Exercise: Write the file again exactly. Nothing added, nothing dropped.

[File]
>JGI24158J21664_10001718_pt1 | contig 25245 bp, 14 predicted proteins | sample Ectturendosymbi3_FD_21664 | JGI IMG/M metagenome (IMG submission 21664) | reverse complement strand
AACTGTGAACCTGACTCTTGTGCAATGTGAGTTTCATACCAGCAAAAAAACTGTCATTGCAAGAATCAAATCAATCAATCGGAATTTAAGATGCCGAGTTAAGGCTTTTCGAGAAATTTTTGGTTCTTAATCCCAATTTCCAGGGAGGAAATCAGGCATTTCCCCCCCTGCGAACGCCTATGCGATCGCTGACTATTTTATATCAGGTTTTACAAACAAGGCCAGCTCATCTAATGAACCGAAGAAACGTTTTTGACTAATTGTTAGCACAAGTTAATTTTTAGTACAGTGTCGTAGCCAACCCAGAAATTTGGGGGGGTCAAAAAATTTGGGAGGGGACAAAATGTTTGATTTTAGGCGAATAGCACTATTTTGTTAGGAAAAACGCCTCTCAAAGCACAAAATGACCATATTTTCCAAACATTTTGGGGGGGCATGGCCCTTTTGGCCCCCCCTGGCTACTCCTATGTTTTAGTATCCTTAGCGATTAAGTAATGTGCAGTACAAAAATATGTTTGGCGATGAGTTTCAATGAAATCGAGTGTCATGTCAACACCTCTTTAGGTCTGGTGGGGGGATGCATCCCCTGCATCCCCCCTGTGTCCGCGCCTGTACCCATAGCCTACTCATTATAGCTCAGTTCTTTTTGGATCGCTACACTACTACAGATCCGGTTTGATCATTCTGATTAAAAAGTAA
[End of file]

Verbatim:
>JGI24158J21664_10001718_pt1 | contig 25245 bp, 14 predicted proteins | sample Ectturendosymbi3_FD_21664 | JGI IMG/M metagenome (IMG submission 21664) | reverse complement strand
AACTGTGAACCTGACTCTTGTGCAATGTGAGTTTCATACCAGCAAAAAAACTGTCATTGCAAGAATCAAATCAATCAATCGGAATTTAAGATGCCGAGTTAAGGCTTTTCGAGAAATTTTTGGTTCTTAATCCCAATTTCCAGGGAGGAAATCAGGCATTTCCCCCCCTGCGAACGCCTATGCGATCGCTGACTATTTTATATCAGGTTTTACAAACAAGGCCAGCTCATCTAATGAACCGAAGAAACGTTTTTGACTAATTGTTAGCACAAGTTAATTTTTAGTACAGTGTCGTAGCCAACCCAGAAATTTGGGGGGGTCAAAAAATTTGGGAGGGGACAAAATGTTTGATTTTAGGCGAATAGCACTATTTTGTTAGGAAAAACGCCTCTCAAAGCACAAAATGACCATATTTTCCAAACATTTTGGGGGGGCATGGCCCTTTTGGCCCCCCCTGGCTACTCCTATGTTTTAGTATCCTTAGCGATTAAGTAATGTGCAGTACAAAAATATGTTTGGCGATGAGTTTCAATGAAATCGAGTGTCATGTCAACACCTCTTTAGGTCTGGTGGGGGGATGCATCCCCTGCATCCCCCCTGTGTCCGCGCCTGTACCCATAGCCTACTCATTATAGCTCAGTTCTTTTTGGATCGCTACACTACTACAGATCCGGTTTGATCATTCTGATTAAAAAGTAA